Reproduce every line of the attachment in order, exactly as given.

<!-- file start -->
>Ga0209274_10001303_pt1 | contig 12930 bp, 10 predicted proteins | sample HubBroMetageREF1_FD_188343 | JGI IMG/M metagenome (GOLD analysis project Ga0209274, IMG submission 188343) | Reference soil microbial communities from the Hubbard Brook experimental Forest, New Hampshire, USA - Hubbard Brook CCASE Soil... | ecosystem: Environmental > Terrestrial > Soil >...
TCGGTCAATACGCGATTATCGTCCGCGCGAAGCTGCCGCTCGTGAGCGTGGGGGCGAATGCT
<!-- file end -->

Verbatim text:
>Ga0209274_10001303_pt1 | contig 12930 bp, 10 predicted proteins | sample HubBroMetageREF1_FD_188343 | JGI IMG/M metagenome (GOLD analysis project Ga0209274, IMG submission 188343) | Reference soil microbial communities from the Hubbard Brook experimental Forest, New Hampshire, USA - Hubbard Brook CCASE Soil... | ecosystem: Environmental > Terrestrial > Soil >...
TCGGTCAATACGCGATTATCGTCCGCGCGAAGCTGCCGCTCGTGAGCGTGGGGGCGAATGCT